To properly handle the case, Instead of several prosecution social studies teachers Jeff Miller and defense teams, the club curand Robert Snidman decided to rently has only one of each. The hold auditions, as opposed to the small size and higher stakes are open recruitment of past years. meant to increase competition In recent years, the club has and motivate students to work experienced problems with mem- harder on their roles. ber commitment. The auditions “I would like to see us do helped eliminate uncommitted well,” Snidman said. “Last and overly busy students. year we didn’t do well, and “Everyone had to take role it was because students and either do an opening, which weren’t preparing or coming is a summary of either side’s to practices. Hopefully, [this case, or year] we’ll they had achieve a to [create] When someone is struggling with ranking.” a set of To solve something, they can depend on questions their team members to help them last year’s for a witattendance and find a solution. ness in problem, junior Noor Rahman the case,” the sponsors Snidman developed said. “When someone decided to an attendance policy. Members do [the questions list] for their are allowed two absences before audition, they gave one of the they are removed from the team. coaches the set and we asked “There’s no excused absencthem the questions. They’d es,” Snidman said. “It’s because play the role of the witness and we need to practice. If a witness answer the questions as if they shows up and the person who has were on trial. This demonstrated been assigned to question them to us that they had spent time doesn’t, then the witness wastes preparing.” time not practicing.”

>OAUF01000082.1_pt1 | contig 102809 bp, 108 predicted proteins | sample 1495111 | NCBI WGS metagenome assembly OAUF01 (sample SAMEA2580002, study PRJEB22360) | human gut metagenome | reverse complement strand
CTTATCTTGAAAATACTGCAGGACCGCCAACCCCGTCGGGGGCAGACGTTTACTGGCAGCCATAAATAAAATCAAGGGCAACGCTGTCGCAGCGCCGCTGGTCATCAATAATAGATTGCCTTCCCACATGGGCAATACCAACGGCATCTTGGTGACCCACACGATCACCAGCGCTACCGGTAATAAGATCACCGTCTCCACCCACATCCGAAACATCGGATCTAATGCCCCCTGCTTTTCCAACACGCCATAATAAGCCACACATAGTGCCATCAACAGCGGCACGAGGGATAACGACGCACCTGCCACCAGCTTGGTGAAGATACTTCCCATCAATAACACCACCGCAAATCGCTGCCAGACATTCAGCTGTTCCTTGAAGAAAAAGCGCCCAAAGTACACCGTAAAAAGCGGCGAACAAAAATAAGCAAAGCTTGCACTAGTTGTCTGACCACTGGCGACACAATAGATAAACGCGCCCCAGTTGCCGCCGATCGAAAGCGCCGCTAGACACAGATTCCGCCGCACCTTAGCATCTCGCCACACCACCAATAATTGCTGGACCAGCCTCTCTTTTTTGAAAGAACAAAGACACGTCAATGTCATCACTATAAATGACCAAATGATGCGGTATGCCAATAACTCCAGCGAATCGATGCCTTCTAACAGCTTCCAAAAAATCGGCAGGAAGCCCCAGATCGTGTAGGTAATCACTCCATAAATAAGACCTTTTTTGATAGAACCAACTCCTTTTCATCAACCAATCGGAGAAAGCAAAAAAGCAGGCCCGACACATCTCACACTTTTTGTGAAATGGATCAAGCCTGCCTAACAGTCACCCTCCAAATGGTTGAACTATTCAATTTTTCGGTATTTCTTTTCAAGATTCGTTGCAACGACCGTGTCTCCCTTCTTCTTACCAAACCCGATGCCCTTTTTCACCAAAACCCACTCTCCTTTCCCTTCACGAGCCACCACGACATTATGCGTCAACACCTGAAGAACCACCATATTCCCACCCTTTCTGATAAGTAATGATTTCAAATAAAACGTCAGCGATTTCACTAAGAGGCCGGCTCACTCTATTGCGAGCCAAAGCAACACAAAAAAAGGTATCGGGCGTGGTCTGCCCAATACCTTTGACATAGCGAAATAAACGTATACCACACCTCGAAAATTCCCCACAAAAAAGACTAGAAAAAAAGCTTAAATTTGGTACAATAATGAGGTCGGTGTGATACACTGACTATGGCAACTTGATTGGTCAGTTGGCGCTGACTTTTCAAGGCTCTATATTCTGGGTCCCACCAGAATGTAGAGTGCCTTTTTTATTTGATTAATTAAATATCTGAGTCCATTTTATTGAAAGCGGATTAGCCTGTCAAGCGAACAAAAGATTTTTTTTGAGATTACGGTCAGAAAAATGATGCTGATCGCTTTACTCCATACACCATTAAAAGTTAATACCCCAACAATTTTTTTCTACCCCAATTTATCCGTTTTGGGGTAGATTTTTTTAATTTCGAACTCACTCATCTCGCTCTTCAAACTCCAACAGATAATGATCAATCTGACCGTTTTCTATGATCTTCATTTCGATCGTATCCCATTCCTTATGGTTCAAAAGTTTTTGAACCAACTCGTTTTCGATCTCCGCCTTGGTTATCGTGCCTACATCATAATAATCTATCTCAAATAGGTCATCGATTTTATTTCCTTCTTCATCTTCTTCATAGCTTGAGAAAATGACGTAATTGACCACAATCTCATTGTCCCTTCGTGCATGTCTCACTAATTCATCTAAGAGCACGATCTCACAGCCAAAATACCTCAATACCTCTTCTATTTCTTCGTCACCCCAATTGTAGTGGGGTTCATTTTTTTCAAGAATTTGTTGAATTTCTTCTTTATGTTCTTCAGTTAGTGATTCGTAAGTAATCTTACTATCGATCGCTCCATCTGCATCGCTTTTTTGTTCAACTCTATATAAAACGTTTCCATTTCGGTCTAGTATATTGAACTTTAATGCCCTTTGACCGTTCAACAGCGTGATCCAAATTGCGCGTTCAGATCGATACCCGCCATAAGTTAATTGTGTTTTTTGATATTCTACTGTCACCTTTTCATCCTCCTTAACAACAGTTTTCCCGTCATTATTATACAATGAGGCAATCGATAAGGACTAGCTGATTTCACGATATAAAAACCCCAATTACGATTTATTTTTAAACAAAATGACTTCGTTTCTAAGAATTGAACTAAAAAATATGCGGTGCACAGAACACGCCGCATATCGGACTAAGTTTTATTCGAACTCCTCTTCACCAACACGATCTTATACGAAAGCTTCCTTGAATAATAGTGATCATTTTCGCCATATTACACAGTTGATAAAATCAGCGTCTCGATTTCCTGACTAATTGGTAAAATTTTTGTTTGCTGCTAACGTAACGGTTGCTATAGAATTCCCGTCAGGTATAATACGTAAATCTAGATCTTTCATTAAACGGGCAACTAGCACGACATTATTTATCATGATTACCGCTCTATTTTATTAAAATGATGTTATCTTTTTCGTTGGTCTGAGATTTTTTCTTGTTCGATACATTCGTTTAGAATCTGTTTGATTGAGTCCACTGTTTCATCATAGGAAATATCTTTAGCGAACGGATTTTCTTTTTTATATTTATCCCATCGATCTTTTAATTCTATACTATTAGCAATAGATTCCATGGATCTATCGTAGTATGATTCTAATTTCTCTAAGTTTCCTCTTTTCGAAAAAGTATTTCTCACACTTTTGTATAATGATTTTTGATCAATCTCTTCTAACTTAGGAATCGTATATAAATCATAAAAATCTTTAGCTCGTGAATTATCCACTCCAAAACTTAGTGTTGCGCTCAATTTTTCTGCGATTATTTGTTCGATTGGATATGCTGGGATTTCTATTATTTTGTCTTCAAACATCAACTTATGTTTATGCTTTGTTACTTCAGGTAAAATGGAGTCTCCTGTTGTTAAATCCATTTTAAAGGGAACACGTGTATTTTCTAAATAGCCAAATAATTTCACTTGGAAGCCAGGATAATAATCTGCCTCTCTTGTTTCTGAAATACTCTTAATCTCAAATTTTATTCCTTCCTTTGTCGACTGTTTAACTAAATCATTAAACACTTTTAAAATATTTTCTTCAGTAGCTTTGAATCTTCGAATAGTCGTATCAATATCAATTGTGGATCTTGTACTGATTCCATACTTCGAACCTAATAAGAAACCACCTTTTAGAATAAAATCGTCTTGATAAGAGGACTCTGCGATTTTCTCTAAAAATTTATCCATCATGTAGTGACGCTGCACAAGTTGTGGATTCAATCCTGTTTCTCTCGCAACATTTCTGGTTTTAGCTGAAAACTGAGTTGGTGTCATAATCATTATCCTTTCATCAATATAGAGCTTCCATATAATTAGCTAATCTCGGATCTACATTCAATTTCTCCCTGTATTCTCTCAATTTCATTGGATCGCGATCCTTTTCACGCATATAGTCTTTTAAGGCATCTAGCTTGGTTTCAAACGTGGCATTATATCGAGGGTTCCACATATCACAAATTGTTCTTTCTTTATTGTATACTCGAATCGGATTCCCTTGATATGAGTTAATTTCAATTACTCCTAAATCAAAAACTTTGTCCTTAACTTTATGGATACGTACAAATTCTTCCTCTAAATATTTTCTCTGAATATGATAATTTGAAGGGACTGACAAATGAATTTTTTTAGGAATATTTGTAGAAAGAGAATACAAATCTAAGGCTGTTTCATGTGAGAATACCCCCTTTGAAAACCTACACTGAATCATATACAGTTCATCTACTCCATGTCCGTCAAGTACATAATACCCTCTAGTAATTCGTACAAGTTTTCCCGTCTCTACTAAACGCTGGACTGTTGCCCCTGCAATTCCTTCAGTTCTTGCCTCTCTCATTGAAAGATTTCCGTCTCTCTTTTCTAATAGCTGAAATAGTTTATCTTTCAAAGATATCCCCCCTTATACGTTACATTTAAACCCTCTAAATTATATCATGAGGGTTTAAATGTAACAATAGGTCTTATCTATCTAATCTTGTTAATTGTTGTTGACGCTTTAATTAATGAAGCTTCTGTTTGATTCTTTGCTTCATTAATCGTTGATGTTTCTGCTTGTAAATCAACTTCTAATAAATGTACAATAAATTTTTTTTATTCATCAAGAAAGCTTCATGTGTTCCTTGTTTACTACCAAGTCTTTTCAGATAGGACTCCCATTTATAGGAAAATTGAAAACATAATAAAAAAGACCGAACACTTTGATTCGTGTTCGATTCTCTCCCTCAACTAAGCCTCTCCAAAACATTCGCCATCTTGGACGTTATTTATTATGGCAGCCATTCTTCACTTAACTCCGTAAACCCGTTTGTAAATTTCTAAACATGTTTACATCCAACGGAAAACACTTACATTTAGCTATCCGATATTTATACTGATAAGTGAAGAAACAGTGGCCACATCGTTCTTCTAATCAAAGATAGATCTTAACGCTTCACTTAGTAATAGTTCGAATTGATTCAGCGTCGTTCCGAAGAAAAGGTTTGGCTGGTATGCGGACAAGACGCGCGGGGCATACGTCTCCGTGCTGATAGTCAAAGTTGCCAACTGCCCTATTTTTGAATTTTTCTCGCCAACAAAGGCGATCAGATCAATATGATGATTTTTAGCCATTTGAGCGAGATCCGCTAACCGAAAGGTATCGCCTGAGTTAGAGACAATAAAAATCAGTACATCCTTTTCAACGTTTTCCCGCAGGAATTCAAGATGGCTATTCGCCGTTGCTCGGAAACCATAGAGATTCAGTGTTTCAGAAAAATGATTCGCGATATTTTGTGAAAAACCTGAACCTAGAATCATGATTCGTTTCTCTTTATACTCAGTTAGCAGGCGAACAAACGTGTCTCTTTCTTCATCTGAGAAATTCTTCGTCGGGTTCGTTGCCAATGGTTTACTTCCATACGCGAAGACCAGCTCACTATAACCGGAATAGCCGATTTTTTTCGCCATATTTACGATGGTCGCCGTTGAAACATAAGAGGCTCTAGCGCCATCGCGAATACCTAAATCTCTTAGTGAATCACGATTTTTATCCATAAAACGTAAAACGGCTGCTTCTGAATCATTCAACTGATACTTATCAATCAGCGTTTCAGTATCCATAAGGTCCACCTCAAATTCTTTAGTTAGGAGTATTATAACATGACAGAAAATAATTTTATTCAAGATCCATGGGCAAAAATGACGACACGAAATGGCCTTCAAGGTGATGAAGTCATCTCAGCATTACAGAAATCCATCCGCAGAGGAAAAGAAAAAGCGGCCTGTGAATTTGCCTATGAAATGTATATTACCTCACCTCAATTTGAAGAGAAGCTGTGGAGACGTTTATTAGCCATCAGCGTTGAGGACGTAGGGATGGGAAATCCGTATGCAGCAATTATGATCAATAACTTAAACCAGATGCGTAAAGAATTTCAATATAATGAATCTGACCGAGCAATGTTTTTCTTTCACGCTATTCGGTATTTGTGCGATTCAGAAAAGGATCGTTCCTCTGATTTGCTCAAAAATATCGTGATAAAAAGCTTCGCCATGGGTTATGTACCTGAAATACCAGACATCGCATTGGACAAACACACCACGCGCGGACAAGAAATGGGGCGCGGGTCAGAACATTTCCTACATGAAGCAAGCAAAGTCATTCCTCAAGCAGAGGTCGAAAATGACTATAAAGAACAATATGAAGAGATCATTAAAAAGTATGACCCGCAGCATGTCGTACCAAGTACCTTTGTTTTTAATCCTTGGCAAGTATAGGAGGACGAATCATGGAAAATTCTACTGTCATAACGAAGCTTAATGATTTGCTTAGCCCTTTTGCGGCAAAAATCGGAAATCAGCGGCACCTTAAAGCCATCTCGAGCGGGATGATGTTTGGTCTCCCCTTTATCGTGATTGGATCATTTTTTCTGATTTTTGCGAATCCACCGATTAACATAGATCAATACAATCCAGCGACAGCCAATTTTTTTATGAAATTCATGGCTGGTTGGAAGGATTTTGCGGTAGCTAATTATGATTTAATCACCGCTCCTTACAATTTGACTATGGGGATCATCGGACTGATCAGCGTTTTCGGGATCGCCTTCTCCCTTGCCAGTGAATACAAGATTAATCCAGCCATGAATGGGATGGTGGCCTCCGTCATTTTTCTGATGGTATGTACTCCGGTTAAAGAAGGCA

jack glon w ARTIST

The selectivity of the teams and the attendance policy foster a sense of pride and ambition to excel. Witnesses work together with their lawyers to create responses to questions from the opposing team. During the competition, students will be judged on their abilities to make and refute objections. “Our team dynamic is very cooperative,” Rahman said. “When someone is struggling with something, they can depend on their team members to help them find a solution. I feel like I can count on my teammates to support me.”

The use of real litigation terms and processes challenges students to produce a performance that mimics what would happen if the case were real. Being a part of Mock Trial also expands students’ academic and rhetoric skills. “I joined Mock Trial because I have always been interested in law and wanted to get more of a feel for how a court case goes,” senior Leanna Feng said. “It has helped me become a better public speaker, grow more comfortable with speaking in front of a large audience and operate under a lot of stress.” h